Temporal Arteritis
all information

Temporal Arteritis

(Giant Cell Arteritis)

En Español (Spanish Version)

Definition

Temporal arteritis is a swelling or inflammation that involves the temporal artery. The temporal artery runs over the temple, along the area to the outside of the eye. In extreme or untreated cases, temporal arteritis can lead to blindness.

Another condition, giant cell arteritis (GCA) is used to describe inflammation that can occur in the arteries of the head, neck, upper body, and arms. When GCA involves mainly the temporal artery, it can be referred to as temporal arteritis. Vasculitis is the more general term for swelling or inflammation of blood vessels anywhere in the body.

Temporal Arteritis

factsheet image

© 2008 Nucleus Medical Art, Inc.

Causes

The cause of temporal arteritis is not known. It may result from an immune response in the body.

Risk Factors

A risk factor is something that increases your chance of getting a disease or condition. Your risk of temporal arteritis increases if:

  • Age: 50 or older
  • Race: White, especially of Scandinavian or northern European descent
  • Location: northern latitudes
  • Sex: female
  • Family member with temporal arteritis
  • Polymyalgia rheumatica , a condition characterized by stiffness and pain in muscles of the neck, shoulders, lower back, hips, and thighs
  • Smoking and low body weight

Symptoms

Symptoms may include:

  • Headaches that are usually localized and one-sided
  • Fever or flu -like symptoms
  • Pain when chewing
  • Pain in the jaw or tongue
  • Scalp pain or tenderness over the temporal artery
  • Anemia
  • Fatigue
  • Loss of appetite and weight loss
  • Vision loss
  • Sweats
  • Aches in the joints or muscles

Diagnosis

The doctor will ask about your symptoms and medical history, and perform a physical exam.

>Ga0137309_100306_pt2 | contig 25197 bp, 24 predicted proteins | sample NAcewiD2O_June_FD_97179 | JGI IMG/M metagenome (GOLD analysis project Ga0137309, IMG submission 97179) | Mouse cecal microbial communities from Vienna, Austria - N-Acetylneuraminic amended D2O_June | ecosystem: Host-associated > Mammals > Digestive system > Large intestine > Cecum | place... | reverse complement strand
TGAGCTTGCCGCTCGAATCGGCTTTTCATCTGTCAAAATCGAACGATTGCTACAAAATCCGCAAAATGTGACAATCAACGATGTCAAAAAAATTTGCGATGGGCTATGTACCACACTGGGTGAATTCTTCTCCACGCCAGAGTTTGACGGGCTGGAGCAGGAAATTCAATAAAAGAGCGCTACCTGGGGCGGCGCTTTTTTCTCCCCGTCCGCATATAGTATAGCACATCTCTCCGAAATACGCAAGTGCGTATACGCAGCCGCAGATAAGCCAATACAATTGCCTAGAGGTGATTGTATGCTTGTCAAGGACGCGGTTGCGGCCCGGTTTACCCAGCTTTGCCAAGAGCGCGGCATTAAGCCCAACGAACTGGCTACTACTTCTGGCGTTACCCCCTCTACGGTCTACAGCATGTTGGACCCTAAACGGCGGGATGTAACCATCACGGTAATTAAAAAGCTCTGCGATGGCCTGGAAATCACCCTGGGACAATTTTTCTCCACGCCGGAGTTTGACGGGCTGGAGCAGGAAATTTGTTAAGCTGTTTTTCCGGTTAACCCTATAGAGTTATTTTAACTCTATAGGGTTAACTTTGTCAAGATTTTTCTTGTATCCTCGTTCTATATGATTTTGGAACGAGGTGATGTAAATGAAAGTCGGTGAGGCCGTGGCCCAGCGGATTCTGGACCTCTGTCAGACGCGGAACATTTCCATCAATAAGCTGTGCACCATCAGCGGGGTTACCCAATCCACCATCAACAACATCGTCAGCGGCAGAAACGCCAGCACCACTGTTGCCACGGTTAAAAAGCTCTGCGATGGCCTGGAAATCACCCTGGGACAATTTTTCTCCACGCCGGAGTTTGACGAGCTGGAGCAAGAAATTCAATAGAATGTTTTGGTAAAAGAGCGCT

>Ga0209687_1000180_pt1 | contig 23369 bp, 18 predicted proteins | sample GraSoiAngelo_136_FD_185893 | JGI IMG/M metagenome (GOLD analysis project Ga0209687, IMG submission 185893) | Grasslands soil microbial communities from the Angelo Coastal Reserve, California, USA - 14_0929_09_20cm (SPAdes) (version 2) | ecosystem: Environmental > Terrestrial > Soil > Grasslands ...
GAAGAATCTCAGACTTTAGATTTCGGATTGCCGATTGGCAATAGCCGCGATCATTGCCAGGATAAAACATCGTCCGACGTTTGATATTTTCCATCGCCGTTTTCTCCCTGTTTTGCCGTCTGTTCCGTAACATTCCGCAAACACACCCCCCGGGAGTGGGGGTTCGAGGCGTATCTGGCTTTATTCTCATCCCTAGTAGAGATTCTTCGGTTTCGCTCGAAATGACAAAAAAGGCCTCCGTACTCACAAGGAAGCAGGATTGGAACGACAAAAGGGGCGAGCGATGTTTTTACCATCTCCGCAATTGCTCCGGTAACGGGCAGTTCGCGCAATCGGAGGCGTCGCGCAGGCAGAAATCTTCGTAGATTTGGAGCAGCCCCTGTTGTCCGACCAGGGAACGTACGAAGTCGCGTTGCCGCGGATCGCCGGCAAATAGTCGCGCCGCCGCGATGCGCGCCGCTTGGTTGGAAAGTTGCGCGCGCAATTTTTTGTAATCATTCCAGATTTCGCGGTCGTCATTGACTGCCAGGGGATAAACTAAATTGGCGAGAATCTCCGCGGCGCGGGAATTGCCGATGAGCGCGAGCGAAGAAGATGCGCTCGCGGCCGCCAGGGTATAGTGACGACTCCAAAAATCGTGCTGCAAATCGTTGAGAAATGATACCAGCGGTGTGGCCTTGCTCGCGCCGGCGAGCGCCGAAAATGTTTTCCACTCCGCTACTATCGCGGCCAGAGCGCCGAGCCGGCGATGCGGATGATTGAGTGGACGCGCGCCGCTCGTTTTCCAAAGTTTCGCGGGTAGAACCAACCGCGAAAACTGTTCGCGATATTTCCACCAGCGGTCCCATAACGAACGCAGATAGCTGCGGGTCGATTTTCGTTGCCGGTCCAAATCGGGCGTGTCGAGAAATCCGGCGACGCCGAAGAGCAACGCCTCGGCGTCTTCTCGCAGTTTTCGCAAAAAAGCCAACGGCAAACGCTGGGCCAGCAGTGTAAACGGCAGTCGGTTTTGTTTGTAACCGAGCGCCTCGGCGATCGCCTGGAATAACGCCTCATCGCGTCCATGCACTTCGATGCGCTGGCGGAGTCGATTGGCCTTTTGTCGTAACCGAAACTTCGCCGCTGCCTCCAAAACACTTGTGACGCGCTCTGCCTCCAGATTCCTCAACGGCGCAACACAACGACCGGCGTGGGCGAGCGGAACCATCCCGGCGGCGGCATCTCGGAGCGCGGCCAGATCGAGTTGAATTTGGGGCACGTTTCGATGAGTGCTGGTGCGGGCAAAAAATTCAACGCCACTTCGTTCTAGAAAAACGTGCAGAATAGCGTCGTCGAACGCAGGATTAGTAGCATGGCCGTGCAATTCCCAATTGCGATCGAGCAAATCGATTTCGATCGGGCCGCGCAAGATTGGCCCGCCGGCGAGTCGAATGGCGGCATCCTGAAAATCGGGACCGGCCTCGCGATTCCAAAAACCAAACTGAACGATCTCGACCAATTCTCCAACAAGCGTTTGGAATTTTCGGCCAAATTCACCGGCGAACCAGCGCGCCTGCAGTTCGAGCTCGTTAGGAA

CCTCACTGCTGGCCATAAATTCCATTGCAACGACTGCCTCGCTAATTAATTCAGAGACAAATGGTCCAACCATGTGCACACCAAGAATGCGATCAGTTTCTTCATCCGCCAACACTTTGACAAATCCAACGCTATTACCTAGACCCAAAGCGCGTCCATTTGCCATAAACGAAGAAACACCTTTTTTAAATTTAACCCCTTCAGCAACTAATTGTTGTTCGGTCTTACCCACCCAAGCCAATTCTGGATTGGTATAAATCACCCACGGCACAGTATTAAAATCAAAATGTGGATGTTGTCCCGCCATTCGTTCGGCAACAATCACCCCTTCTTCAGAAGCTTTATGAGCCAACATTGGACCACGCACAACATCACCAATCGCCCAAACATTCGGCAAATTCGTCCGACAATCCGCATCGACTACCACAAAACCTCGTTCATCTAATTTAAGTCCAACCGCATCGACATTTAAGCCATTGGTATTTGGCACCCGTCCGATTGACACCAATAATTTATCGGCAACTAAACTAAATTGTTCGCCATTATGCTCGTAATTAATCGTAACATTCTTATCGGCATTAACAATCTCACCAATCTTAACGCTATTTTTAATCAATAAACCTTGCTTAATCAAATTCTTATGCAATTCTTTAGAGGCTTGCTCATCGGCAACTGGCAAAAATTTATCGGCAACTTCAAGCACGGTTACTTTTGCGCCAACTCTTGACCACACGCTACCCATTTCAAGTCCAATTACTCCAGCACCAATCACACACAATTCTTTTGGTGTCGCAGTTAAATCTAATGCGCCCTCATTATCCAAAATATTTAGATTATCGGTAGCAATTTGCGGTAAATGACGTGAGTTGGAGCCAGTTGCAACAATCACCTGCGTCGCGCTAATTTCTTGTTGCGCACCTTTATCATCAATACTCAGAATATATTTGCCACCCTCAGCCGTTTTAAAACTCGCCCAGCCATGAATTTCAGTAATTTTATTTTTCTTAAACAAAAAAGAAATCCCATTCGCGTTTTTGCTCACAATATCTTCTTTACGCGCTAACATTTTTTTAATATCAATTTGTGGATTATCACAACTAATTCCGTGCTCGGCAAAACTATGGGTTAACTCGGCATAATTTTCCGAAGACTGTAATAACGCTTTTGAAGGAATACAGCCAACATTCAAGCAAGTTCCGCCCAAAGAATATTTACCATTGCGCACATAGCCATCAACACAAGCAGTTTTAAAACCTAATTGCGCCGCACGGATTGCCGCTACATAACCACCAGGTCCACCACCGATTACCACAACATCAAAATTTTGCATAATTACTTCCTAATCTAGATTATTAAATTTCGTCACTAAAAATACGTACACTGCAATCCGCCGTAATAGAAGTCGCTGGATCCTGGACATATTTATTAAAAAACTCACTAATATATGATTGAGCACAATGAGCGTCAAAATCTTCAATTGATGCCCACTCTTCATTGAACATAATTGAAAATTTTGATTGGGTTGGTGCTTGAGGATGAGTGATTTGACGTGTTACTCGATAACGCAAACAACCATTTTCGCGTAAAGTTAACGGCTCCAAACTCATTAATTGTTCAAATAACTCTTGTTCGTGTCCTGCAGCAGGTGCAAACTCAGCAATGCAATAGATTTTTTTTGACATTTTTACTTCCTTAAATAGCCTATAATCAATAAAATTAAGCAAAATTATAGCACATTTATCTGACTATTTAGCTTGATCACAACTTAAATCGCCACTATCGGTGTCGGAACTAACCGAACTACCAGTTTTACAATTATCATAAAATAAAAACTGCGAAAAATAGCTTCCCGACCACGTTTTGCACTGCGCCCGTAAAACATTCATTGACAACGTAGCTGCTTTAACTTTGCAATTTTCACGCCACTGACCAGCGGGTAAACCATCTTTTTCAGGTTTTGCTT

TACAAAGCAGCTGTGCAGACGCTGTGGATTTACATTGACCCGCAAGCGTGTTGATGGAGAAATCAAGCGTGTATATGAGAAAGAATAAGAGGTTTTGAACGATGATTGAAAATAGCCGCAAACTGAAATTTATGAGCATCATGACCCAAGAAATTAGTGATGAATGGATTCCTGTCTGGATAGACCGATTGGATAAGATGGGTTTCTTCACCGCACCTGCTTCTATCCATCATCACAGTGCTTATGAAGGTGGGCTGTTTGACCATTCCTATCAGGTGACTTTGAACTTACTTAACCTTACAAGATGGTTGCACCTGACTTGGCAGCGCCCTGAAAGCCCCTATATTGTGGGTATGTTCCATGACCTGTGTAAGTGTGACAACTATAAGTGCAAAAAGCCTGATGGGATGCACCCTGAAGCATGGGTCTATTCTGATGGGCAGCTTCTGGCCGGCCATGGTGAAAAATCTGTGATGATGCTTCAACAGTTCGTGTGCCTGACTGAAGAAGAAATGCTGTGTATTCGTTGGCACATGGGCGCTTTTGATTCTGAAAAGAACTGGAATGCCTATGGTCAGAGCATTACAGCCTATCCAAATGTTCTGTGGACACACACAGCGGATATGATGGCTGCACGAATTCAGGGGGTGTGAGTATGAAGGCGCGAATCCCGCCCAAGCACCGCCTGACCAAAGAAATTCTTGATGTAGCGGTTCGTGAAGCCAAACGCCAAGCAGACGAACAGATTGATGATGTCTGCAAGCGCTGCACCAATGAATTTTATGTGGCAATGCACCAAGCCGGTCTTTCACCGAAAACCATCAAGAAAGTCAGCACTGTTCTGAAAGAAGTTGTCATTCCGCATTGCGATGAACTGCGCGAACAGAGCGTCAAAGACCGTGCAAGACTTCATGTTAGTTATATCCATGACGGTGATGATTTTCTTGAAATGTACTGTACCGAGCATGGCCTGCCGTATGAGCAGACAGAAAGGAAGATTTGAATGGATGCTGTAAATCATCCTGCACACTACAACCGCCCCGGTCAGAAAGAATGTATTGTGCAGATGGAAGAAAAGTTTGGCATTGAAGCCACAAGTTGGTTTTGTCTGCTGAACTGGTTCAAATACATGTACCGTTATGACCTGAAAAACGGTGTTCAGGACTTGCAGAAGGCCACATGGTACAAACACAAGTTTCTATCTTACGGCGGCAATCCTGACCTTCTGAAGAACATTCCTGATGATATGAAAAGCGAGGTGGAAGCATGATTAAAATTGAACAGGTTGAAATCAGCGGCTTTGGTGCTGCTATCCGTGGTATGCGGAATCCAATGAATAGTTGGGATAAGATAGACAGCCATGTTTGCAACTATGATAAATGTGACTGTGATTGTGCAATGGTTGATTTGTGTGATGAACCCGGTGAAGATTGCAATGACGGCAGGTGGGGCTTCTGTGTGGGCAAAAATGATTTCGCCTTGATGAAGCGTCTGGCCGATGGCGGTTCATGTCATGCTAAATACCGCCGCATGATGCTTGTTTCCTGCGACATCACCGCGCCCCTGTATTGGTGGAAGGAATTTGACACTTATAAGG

Diagnosis is based on the occurrence of certain factors, including:

  • Age: 50 or older
  • New localized headache
  • Temporal artery tenderness or decreased temporal artery pulse
  • Sedimentation rate of 50 mm/hour or greater
  • Abnormal temporal artery biopsy
  • Anemia

Tests may include:

  • Blood tests, including a sedimentation rate, hemoglobin, or hematocrit
  • Biopsy—removal of a sample of the temporal artery for testing
  • Retinal exam
  • Ultrasound of the temporal artery

Treatment

Treatment may include:

Corticosteroid Therapy

Corticosteroid therapy is used to decrease the swelling, inflammation, and risk of blindness. High doses of prednisone are often prescribed initially and then tapered off. Therapy is often continued for several years. Methotrexate may be used as a steroid sparing agent.

Calcium and Vitamin D Supplementation

You may be advised to take supplements of calcium and vitamin D to counteract the effects of long-term corticosteroid use on bone. Prolonged use of corticosteroids has potential side effects, including osteoporosis , diabetes , cataracts , and stomach irritation.

Prevention

There is no known way to prevent temporal arteritis.

RESOURCES:

American Academy of Family Physicians
http://www.aafp.org

Arthritis Foundation
http://www.arthritis.org

National Institute of Neurological Disorders and Stroke
http://www.ninds.nih.gov

CANADIAN RESOURCES:

Canadian Cardiovascular Society
http://www.ccs.ca/home/index_e.aspx

Canadian Society of Otolaryngology
http://www.entcanada.org/default.asp

References:

American Academy of Family Physicians website. Available at: http://www.aafp.org .

Karahaliou M, Vaiopoulos G, Papspyrou S. Colour duplex sonography of temporal arteries before decision for biopsy: a prospective study in 55 patients with suspected giant cell arteritis. Arthritis Res Ther. 2006;8:R116.

Larsson K, Mellström D, Nordborg C, Odén A, Nordborg E. Early menopause, low body mass index, and smoking are independent risk factors for developing giant cell arteritis. Ann Rheum Dis. 2006;65:529-532.

Nat Clin Pract Rheumatol . 2006;2:443-451.

National Institute of Neurological Disorders and Stroke website. Available at: http://www.ninds.nih.gov .

Parikh M, Miller NR, Lee AG, et al. Prevalence of a normal c-reactive protein with an elevated erythrocyte sedimentation rate in biopsy-proven giant cell arteritis. Ophthalmology . 2006;113(10):1842-1845.

University of Southern California Department of Neurosurgery website. Available at: http://archsurg.ama-assn.org/cgi/content/full/139/11/1146 .



Last reviewed December 2007 by Jill Landis, MD

Please be aware that this information is provided to supplement the care provided by your physician. It is neither intended nor implied to be a substitute for professional medical advice. CALL YOUR HEALTHCARE PROVIDER IMMEDIATELY IF YOU THINK YOU MAY HAVE A MEDICAL EMERGENCY. Always seek the advice of your physician or other qualified health provider prior to starting any new treatment or with any questions you may have regarding a medical condition.

DiggDeliciousNewsvineRedditStumbleTechnoratiFacebook